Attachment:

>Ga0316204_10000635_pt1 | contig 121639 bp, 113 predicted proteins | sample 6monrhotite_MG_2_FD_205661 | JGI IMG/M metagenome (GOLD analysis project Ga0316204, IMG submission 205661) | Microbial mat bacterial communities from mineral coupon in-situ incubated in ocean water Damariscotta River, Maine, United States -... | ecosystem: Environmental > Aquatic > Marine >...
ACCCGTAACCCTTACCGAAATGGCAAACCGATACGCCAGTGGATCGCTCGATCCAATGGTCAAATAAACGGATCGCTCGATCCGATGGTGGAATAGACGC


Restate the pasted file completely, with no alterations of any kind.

>Ga0316204_10000635_pt1 | contig 121639 bp, 113 predicted proteins | sample 6monrhotite_MG_2_FD_205661 | JGI IMG/M metagenome (GOLD analysis project Ga0316204, IMG submission 205661) | Microbial mat bacterial communities from mineral coupon in-situ incubated in ocean water Damariscotta River, Maine, United States -... | ecosystem: Environmental > Aquatic > Marine >...
ACCCGTAACCCTTACCGAAATGGCAAACCGATACGCCAGTGGATCGCTCGATCCAATGGTCAAATAAACGGATCGCTCGATCCGATGGTGGAATAGACGC